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The dangers of Javas ImageIO

Javas ImageIO works… well, most of the time. It contains some unfixed, jpeg related bugs, but it works.

It may contain some dangers when used in a webbased application for generation large images on the fly.

Most problems are related to ImageIOs filed based caching and not flushing buffers when an IOException in an underlying stream occurs.

First, the javax.imageio.ImageReader. It caches some data in files. It is essential to dispose the reader and the underlying ImageInputStream after use if it’s not needed anymore like so:

if(imageReader.getInput() != null && imageReader.getInput() instanceof ImageInputStream)			
  ((ImageInputStream)imageReader.getInput()).close();
imageReader.dispose();

If it isn’t closed and disposed, the temporary cache files are either deleted not at all or maybe at the next garbage collection. I was able to bring down a VM by “java.io.FileNotFoundException: (Too many open files)” several times because i didn’t close a reader in a loop. Even the classloader wasn’t able to load any new classes after the ImageReader going mad on the file handle.

The other side is the javax.imageio.ImageWriter. There is an issue mentioned in the Tomcat Wiki.

I used the ImageWriter to dynamically create large images. I directly passed the javax.servlet.ServletOutputStream to the ImageWriter. If the generation of images takes long enough, there’s a good chance that the client aborts the request and the ServletOutputStream gets flushed right when the ImageWriter is writing to it. I didn’t have the exceptions mentioned in the wiki but my VM crashed. Great. I guess it had something to do with the native org.apache.coyote.ajp.AjpAprProtocol Ajp Apr connector i use, but that’s just guessing.

I solved this problem by using a temporary file and its related outputstream which i then stream like described here. This solution is not only faster but i also can catch any exception related to an aborting client.

Also take care to dispose the write as well like so:

try {
	 imageWriter.setOutput(out);
	 imageWriter.write(null, new IIOImage(image, null, null), iwp);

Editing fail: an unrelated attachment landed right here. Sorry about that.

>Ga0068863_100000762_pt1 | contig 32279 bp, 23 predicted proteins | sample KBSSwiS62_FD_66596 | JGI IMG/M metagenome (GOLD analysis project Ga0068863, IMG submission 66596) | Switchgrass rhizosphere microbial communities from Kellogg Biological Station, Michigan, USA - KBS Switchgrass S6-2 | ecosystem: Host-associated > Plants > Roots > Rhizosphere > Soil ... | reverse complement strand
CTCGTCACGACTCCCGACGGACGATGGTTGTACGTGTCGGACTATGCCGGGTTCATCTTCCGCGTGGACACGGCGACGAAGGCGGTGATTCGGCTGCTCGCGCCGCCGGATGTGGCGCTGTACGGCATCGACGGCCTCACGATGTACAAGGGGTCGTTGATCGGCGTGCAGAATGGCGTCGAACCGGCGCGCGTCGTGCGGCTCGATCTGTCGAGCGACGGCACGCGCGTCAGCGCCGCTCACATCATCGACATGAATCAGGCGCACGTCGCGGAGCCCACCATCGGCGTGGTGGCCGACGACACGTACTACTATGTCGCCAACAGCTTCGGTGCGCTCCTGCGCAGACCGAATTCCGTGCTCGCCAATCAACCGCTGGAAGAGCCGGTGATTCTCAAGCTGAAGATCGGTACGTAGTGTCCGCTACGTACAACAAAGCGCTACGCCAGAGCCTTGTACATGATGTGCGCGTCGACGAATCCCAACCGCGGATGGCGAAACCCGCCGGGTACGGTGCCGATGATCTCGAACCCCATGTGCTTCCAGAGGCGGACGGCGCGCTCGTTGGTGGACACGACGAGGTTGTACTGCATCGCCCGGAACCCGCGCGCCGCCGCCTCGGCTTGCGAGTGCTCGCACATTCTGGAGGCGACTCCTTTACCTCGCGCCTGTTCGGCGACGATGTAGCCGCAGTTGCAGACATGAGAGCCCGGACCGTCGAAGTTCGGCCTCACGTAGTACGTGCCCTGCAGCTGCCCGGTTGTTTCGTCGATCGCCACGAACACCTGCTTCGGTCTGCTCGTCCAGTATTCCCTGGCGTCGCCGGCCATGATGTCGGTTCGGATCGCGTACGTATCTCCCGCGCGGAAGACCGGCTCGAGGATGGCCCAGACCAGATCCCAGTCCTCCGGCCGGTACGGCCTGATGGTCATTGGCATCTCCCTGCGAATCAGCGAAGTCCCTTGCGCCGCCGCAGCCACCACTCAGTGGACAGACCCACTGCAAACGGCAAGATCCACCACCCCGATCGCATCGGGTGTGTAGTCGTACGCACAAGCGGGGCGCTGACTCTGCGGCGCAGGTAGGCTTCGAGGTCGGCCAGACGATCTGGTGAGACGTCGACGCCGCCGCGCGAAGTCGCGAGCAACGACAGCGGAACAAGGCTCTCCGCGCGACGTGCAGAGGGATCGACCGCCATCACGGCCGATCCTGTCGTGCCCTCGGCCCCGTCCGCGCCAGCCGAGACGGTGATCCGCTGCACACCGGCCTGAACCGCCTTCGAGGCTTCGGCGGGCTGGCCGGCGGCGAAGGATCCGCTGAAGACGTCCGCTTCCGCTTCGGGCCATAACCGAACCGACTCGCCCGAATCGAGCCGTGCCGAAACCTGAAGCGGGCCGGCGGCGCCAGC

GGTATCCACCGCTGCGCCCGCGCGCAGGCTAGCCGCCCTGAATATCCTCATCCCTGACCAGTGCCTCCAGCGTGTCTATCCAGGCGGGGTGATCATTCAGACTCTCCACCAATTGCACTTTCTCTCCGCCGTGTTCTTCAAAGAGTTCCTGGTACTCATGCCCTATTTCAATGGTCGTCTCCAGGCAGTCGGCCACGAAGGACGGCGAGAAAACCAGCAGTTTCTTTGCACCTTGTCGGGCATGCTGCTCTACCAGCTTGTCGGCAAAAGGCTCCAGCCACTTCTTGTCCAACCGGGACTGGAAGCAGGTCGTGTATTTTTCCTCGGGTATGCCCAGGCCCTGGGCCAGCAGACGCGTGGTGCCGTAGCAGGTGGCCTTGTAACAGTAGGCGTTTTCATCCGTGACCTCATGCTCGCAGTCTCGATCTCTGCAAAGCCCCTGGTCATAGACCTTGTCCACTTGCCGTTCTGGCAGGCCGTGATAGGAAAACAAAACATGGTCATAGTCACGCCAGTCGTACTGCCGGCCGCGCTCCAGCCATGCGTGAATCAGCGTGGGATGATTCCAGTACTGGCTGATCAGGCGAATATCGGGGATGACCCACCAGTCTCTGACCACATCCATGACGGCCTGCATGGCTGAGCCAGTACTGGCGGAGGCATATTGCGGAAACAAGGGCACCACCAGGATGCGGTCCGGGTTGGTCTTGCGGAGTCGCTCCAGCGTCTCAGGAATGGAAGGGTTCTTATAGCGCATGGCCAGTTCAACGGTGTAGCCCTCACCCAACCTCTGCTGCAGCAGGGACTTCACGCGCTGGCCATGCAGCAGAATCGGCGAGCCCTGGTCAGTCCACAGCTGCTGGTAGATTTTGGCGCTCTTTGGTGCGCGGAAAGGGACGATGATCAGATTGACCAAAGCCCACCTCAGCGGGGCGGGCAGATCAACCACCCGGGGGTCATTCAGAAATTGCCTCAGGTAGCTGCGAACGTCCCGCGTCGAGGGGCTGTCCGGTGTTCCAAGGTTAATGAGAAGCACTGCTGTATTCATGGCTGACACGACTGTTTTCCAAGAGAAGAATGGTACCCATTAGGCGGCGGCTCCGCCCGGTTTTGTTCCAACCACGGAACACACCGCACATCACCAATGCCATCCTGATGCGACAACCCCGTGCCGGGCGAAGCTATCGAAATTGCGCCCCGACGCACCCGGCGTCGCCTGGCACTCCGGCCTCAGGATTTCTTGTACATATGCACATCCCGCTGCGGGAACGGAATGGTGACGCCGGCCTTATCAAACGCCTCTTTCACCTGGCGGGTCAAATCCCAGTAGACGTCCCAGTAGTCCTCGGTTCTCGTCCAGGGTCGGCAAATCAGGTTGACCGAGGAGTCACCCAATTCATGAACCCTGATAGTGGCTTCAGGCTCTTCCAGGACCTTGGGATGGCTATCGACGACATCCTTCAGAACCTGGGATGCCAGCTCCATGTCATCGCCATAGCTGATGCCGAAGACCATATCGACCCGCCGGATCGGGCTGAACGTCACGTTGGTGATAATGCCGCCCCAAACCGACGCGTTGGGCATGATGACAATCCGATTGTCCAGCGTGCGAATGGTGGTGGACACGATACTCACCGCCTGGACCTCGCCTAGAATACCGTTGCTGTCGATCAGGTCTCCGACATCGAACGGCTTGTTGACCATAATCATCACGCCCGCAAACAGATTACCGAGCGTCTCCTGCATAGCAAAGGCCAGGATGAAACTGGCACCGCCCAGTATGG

out.flush();
 } catch(IOException e) {                        
	 imageWriter.abort();                    
	 throw e;
 } finally {
	 try {                           
		 out.close();                            
	 } catch(Exception inner) {                              
	 }
	 imageWriter.dispose();
 }

This took me several hours to figure out… I hope someone finds this post useful.

5 Comments

  1. Norman wrote:

    Thanks. I have the same problem, that the jvm crashed without any hs_err-file :-(. We use also ImageIO.read() and write(). I hope your solution will work.

    Posted on 11-Feb-13 at 8:37 am | Permalink
  2. Michael wrote:

    Hi Norman,

    You’re welcome. I’m using the solution in production since the day of the post without any further problems.

    Have a nice day,
    Michael.

    Posted on 11-Feb-13 at 10:07 am | Permalink
  3. Brian Tanner wrote:

    Hi Michael. This was very useful after the fact. I was trying to do some research as to why disposing the reader stopped me from crashing through my heap limits and found this. The problem I found was in an open source library, so this issue is out there in the wild for sure.

    http://code.google.com/p/thumb.....tail?id=44

    Posted on 19-May-13 at 9:43 pm | Permalink
  4. Michael wrote:

    Hi Brian,

    thanks you’re feedback, highly appreciate it.

    Have a nice day,
    Michael.

    Posted on 20-May-13 at 8:23 am | Permalink
  5. Michael wrote:

    Also, the library you’ve mentioned looks interesting.

    I’m using http://www.imageresize4j.com/index.htm on dailyfratze.de for the resizing, as my own algorithm and JAI methods where disappointing.

    For all things exif, also to get the rotation, i’m using http://drewnoakes.com/code/exif

    The combination works well for me, but hasn’t the nice fluent api of course.

    Posted on 20-May-13 at 8:27 am | Permalink

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